21. It's cold outside: Time for a big bowl of winter melon soup 冬瓜汤。In all fairness, this is one of those family favorites that can be enjoyed any time of year. It's mild and warming; not difficult to make. Sometimes I cook it without meat, but today I used ground pork meatballs. Let me show you a reliable and straightforward way to go about it. At the market you will usually see two kinds of winter melon. Admirably, the nomenclature couldn't be easier: namely big 大 and small 小。Wish all ingredient names were always that obvious. (Please click the photos to enlarge them.) The big ones, pictured on the right, are so large that you would have to use both arms and grunt to heft a whole one off the ground. They are always sold in small sections, such as those just in front of the friendly shopkeeper. Notice the white "frost" on the surface. This is where these gourds got their name. They actually grow better in the summer months, but way back when, a long time ago, their appearance reminded someone of a snowy winter. Smaller winter melons are also for sale, left part of the picture. They are more fibrous and work better in stir-fry dishes. This seller also has lush, deep orange butternut squash 南瓜, near the back of the picture. These all grow on vines, often trellised to improve yield. Her husband and her brother tend the farm, south of the city. She comes to town to sell the bounty. Both kinds are really cheap. For under 5 Yuan you can buy enough for two or three meals. The big ones have a texture somewhere between that of a watermelon and a cucumber. Donggua has a bland flavor, ever so slightly sweet. They aren't eaten raw; and they shine as an ingredient in soup because they don't eclipse other flavors. Often they are paired with pork spare ribs in a hearty soup 冬瓜排骨汤。I'll show you that one another day. One of the reasons this vegetable is such an integral part of Chinese family-style cooking is that it can keep a long time after being picked: 3 or 4 months if it hasn't been cut. For many of China's lean years it was a "go to" peasant food, along with cabbage 白菜。It could be grown without a lot of pampering; didn't require the sort of modern plastic tents 塑料大棚 that today make summer vegetables available nearly year round. The seller will peel and seed it if you ask her, but I usually do that at home since I might not use it all at one go, and it keeps better with the peel on. Today I rinsed it and peeled it with my knife, then cut away the soft central pith. Sliced it into pieces a couple centimeters thick as shown. I bought a few flavorful organic carrots 有机胡萝卜, some spring onions 葱,single-head garlic 独蒜, and a piece of ginger 老姜。Cut these up as pictured, taking pains to mince the garlic and ginger really fine 切米. The Chinese term for this kind of cutting means that they should be minced into pieces no larger than grains of rice. I bought some pork, ground to order with about 70 percent lean and 30 percent fat (by eye.) Pork prices have gone up recently because some pigs have had to be killed to prevent spread of a nasty virus. This has impacted stockpiles and supply lines. Put the ground pork on a chopping block 菜板 and minced it even finer with my cleaver 菜刀, turning it this way and that plus folding it over on itself half a dozen times. Then mixed it in a bowl with half a teaspoon of salt, a fourth teaspoon of ground white pepper, a tablespoon of soy sauce, one egg white 蛋清, and of course the minced garlic and ginger. Stirred it all together really well 搅拌均匀。 Put about 750 ml of water on the stove to come to a simmer and then spooned in the seasoned meat, forming it into approximate spheres using two teaspoons to make them round. Sometimes I put on a disposable glove and shape it with one hand, using a squeezing motion. Drop these one at a time into the simmering water and let them partially cook. When they all float, after about 2 minutes, lift them out gently with a strainer and put them in a bowl. We will finish cooking them a little later. Since the carrots take longer to cook than the winter melon, start them first. Sometimes I use sections of corn on the cob instead of carrots. They can be put in right along with the winter melon. When the carrots become nearly tender (can be pierced with a fork) add the winter melon. It cooks fast, usually only requires about 3 or 4 minutes. When it's partially translucent 半透明 and tender (can be pierced with a chopstick) then return the meat balls to the soup. Give it all another 4 or 5 minutes for the meat to finish cooking and allow the flavors to blend. Keep the pot at a low simmer; a rolling boil would overcook the vegetables and meat, plus make everything kind of fall apart. The best Chinese clear soups are made by cooking the ingredients just barely long enough. I've chopped some fresh cilantro 香菜 as well as the spring onion 葱花。Just before the soup is finished, I taste to see if it needs more salt and sprinkle these aromatic leaves on top as a garnish. Dish it up. This mild-flavored soup can be served as a side dish or it can be served with steamed rice 米饭 as a light meal. Adjust the amount of liquid to suit your taste. I prefer it kind of concentrated, and that's the version that is shown here today. In a restaurant, it's more likely to be somewhat thinner. This is one of the advantages to cooking things at home. This glorious but humble soup started as the food of farmers and factory workers, eventually becoming so well accepted that it's now found in five-star banquets. It's another of those authentic regional dishes that I'd never heard of, let alone tasted, until coming here a decade ago. It probably would not sell well at the all-you-can-eat China Star Buffet on the strip mall in Smalltown, Texas, USA. Try it and see what you think. Nothing flashy. Just honest family-style Chinese food. The real deal.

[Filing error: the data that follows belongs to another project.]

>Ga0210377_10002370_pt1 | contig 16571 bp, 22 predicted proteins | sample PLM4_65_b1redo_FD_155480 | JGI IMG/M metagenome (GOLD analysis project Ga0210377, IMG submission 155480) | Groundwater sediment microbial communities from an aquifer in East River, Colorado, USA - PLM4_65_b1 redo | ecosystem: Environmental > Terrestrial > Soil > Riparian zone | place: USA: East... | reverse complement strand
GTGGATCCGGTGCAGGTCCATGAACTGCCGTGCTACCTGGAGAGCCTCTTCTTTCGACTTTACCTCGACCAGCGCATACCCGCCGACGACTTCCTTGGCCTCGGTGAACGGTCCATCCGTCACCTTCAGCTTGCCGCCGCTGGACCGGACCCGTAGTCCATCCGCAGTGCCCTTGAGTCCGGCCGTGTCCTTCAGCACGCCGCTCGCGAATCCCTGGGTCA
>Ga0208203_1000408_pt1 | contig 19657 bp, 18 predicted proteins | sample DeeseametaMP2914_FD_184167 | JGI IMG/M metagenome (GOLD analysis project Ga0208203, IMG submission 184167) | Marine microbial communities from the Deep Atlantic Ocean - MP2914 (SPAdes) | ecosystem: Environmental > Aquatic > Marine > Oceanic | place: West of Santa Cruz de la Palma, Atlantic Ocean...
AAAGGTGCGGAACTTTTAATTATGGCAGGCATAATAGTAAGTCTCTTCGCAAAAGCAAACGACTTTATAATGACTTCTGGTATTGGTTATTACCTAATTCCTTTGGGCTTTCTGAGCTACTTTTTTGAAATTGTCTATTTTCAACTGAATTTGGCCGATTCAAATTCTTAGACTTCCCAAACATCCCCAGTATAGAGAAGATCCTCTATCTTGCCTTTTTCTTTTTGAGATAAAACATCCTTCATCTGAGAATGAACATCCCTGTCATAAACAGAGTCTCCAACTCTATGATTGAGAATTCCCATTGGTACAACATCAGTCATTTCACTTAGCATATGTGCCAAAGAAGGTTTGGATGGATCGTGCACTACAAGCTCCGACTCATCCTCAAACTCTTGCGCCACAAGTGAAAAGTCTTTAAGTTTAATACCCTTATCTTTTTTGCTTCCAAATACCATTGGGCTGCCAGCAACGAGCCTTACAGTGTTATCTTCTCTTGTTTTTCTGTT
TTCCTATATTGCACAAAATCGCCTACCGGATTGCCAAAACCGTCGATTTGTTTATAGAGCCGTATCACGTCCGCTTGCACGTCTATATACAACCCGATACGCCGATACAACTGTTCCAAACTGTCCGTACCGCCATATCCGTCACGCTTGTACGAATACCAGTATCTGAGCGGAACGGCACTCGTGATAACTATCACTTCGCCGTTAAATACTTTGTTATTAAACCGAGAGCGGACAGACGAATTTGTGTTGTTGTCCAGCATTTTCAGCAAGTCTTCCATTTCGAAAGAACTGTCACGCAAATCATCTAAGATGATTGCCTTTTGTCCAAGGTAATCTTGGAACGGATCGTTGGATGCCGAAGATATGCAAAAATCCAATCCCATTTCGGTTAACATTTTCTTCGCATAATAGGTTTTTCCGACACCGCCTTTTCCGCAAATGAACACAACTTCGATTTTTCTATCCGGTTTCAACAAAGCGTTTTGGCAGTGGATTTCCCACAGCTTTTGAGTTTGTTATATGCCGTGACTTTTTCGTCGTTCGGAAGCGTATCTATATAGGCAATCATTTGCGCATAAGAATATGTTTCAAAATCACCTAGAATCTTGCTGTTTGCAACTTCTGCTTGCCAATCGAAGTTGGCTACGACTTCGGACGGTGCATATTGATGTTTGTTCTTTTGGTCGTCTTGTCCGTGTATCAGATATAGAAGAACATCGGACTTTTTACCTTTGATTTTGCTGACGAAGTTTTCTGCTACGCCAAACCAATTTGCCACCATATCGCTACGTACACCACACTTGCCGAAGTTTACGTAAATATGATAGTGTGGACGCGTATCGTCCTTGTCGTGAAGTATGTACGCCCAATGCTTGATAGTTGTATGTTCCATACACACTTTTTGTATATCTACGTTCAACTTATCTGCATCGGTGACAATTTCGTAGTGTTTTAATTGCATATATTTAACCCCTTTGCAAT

22. Last week I had something real good in a local restaurant and today I tried to reproduce it at home. That is always a risky proposition, but what I wound up with was a pretty good adaptation even though it required more labor than initially expected. As you know, Kunming is famous for its cross-bridge rice noodles 过桥米线, as is most of southern Yunnan. One local eatery which I frequently visit is known for its variations on the old, time tested theme. They offer a variety of vegetables and meats to put in the boiling hot broth: sometimes they offer seafood, sometimes pigeon or quail, other times it's wild mushrooms that takes center stage. Last week they were trying out beef combinations with mint. One dish was called 滇味牛肉过桥米线 which had thin-sliced cooked beef 白切牛肉, green peppers 青椒, and mint 薄荷。It was available at an introductory price of 15 Yuan, down from 17 list. The other new menu item was those ingredients plus sliced beef stomach tripe 牛肚, called 金牌牛肉过桥米线 at the special price of 23 Yuan instead of the usual 25. If you aren't familiar with Yunnan cross-bridge rice noodles, please take a look at this previous discussion. https://www.chinese-forums.com/forums/topic/52493-yunnan-cross-bridge-rice-noodles-过桥米线/?tab=comments#comment-404109. Here's what it looks like in the restaurant, complete with raw quail eggs and chrysanthemum flower petals. (Click the photos to enlarge them.) Small plates 碟子 of cool or room temperature items are brought to your table along with a bowl of uncooked rice noodles. The waiter next delivers a bowl of extremely hot broth 高汤, and you put it together yourself, adding ingredients one at a time so they cook quickly on the spot. The noodles go in last of all, so as not to prematurely cool off the broth. My home adaptation of this dish saw me making it on the stove. If I had owned a free-standing hot plate or induction burner, could have done it right on the dining table instead. The flavors of beef and mint seem like they were meant for each other and the combo is a staple of Yunnan cuisine, much as lamb and mint are wedded in some western traditions. This dish showcases the marriage of beef and mint. Here's how I did it; here's how you can make it yourself at home. First, let's look at the beef. Bought a piece of rump roast, about 800 grams. Didn't actually need that much; a third or even a fourth of it would have been enough for today. But the trouble involved in slow cooking it means that it makes sense to cook a big piece and have some left over for other projects. Buying beef in the market tends to be an adventure. Works best if you are armed with some knowledge of the various cuts. They aren't identical to those used in the U.S. This cut sells for about 50 Yuan per kilo and doesn't have much waste. Slice it in half and tie the two pieces with twine so it will cook more evenly than if it had a thick "head" and a thin "tail." Bring it to the boil quickly in lightly salted water to clean it of blood and surface impurities, throwing away that water. Beef here in China tends to be tough, at least the most economical cuts do. So it's best to keep that in mind and cook it in a pressure cooker 高压锅 on high for 25 or 30 minutes. Let it come down to a safe temperature naturally over the course of the next 20 minutes or so, don't need to use a "quick-release" method. If you don't have a pressure cooker, you can slow simmer it for 60 to 90 minutes until it's tender when pierced with a fork. Include some ginger 老姜, garlic 大蒜, a cardamom pod 草果, one star anise 八角 , a piece of cinnamon or cassia bark 桂皮, and a bay leaf 香叶。A few "numbing" Sichuan peppercorns 花椒 and several dried Yunnan red peppers 干辣椒 are optional. (I admit liking to add them.) After it cools completely, slice it thin. This process gets you what is known as 白切牛肉, plain sliced boiled beef. It's one of the old standards of Chinese cooking. Often served just like that with a fragrant and spicy dipping sauce 沾水 at the start of a special meal. I saved the stock this produced and combined it with some chicken stock I already had on hand. Turned my attention to the vegetables. Most of China, and most of the world, views mint differently from Yunnan. Here it's a bonafide green leafy vegetable, not just a garnish or a condiment. We eat it by the handful, especially in summer since it's a "cooling" food 清凉。Here's a link to mint soup, which shows it in its "vegetable" role: https://www.chinese-forums.com/forums/topic/51575-early-kunming-summer-mint-soup-and-mangoes/ Used the crinkly-skinned spicy green peppers 虎皮椒 that are so popular here along with a red bell pepper mainly for color. Had a bunch of garlic chives 韭菜 and a bunch of very small spring onions 小葱。Washed and sliced thin as shown. I went through the mint as I washed it and tossed out any tough woody stems and damaged bits, being careful to not just wind up with leaves since small and medium mint stems have lots of flavor. Assembled the meat, shown here beside some home-made chili sauce 辣酱 and spicy pickled turnip greens 酸菜 cut fine. Got out a handful of rice noodles; this is about 1 Yuan worth. Put the stock 高汤 on low flame in a clay casserole pot, uncovered. When the stock barely began to simmer, I added the peppers. Let them cook a minute or so, until just starting to soften a little, then added the small spring onions and the garlic chives. Stirred it frequently so it didn't boil over. Now it's time for the thin-sliced cooked beef and a pinch of salt. (Don't need much because the 酸菜 diced pickled vegetables are salty.) As soon as the meat heats through, add the mint. Let these flavors combine for a half a minute or so, minimal cooking time. Add the rice noodles, preferably a few at a time instead of in one big clump. These are fresh noodles, straight from the maker. They have never been dried. If you're using dried noodles, probably best to start them off to the side in a separate pot of lightly salted water. We're done. It's ready. Eat up 动筷子!The mint combines great with the beef and the other flavors are completely harmonious. Every spoonful of broth makes you want to close your eyes and smack your lips. Try it, you'll see what I mean.